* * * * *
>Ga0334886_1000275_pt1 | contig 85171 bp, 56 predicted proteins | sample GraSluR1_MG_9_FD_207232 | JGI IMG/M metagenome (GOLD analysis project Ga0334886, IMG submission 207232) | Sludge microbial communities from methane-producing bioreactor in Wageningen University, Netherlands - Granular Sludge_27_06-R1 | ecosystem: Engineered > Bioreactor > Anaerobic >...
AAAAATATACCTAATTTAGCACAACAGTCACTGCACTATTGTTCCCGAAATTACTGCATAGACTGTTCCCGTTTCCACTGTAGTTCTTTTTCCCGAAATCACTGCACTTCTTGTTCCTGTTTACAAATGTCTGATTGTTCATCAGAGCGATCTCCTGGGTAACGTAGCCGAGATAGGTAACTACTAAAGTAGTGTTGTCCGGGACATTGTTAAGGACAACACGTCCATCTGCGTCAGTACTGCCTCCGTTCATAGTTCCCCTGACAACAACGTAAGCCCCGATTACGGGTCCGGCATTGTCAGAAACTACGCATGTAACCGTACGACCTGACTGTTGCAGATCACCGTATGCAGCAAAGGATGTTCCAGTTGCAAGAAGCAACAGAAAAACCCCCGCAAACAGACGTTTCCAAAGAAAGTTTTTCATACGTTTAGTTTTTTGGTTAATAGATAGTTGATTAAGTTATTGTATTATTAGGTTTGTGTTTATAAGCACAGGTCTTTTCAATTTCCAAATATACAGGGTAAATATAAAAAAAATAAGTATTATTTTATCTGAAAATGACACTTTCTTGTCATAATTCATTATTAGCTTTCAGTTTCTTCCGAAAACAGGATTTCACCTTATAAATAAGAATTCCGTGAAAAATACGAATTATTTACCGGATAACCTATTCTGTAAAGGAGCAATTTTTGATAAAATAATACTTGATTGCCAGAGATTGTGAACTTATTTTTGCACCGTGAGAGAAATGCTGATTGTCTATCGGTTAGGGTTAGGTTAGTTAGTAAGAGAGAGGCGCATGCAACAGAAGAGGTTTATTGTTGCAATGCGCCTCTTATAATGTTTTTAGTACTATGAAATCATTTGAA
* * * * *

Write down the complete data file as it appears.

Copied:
>Ga0334886_1000275_pt1 | contig 85171 bp, 56 predicted proteins | sample GraSluR1_MG_9_FD_207232 | JGI IMG/M metagenome (GOLD analysis project Ga0334886, IMG submission 207232) | Sludge microbial communities from methane-producing bioreactor in Wageningen University, Netherlands - Granular Sludge_27_06-R1 | ecosystem: Engineered > Bioreactor > Anaerobic >...
AAAAATATACCTAATTTAGCACAACAGTCACTGCACTATTGTTCCCGAAATTACTGCATAGACTGTTCCCGTTTCCACTGTAGTTCTTTTTCCCGAAATCACTGCACTTCTTGTTCCTGTTTACAAATGTCTGATTGTTCATCAGAGCGATCTCCTGGGTAACGTAGCCGAGATAGGTAACTACTAAAGTAGTGTTGTCCGGGACATTGTTAAGGACAACACGTCCATCTGCGTCAGTACTGCCTCCGTTCATAGTTCCCCTGACAACAACGTAAGCCCCGATTACGGGTCCGGCATTGTCAGAAACTACGCATGTAACCGTACGACCTGACTGTTGCAGATCACCGTATGCAGCAAAGGATGTTCCAGTTGCAAGAAGCAACAGAAAAACCCCCGCAAACAGACGTTTCCAAAGAAAGTTTTTCATACGTTTAGTTTTTTGGTTAATAGATAGTTGATTAAGTTATTGTATTATTAGGTTTGTGTTTATAAGCACAGGTCTTTTCAATTTCCAAATATACAGGGTAAATATAAAAAAAATAAGTATTATTTTATCTGAAAATGACACTTTCTTGTCATAATTCATTATTAGCTTTCAGTTTCTTCCGAAAACAGGATTTCACCTTATAAATAAGAATTCCGTGAAAAATACGAATTATTTACCGGATAACCTATTCTGTAAAGGAGCAATTTTTGATAAAATAATACTTGATTGCCAGAGATTGTGAACTTATTTTTGCACCGTGAGAGAAATGCTGATTGTCTATCGGTTAGGGTTAGGTTAGTTAGTAAGAGAGAGGCGCATGCAACAGAAGAGGTTTATTGTTGCAATGCGCCTCTTATAATGTTTTTAGTACTATGAAATCATTTGAA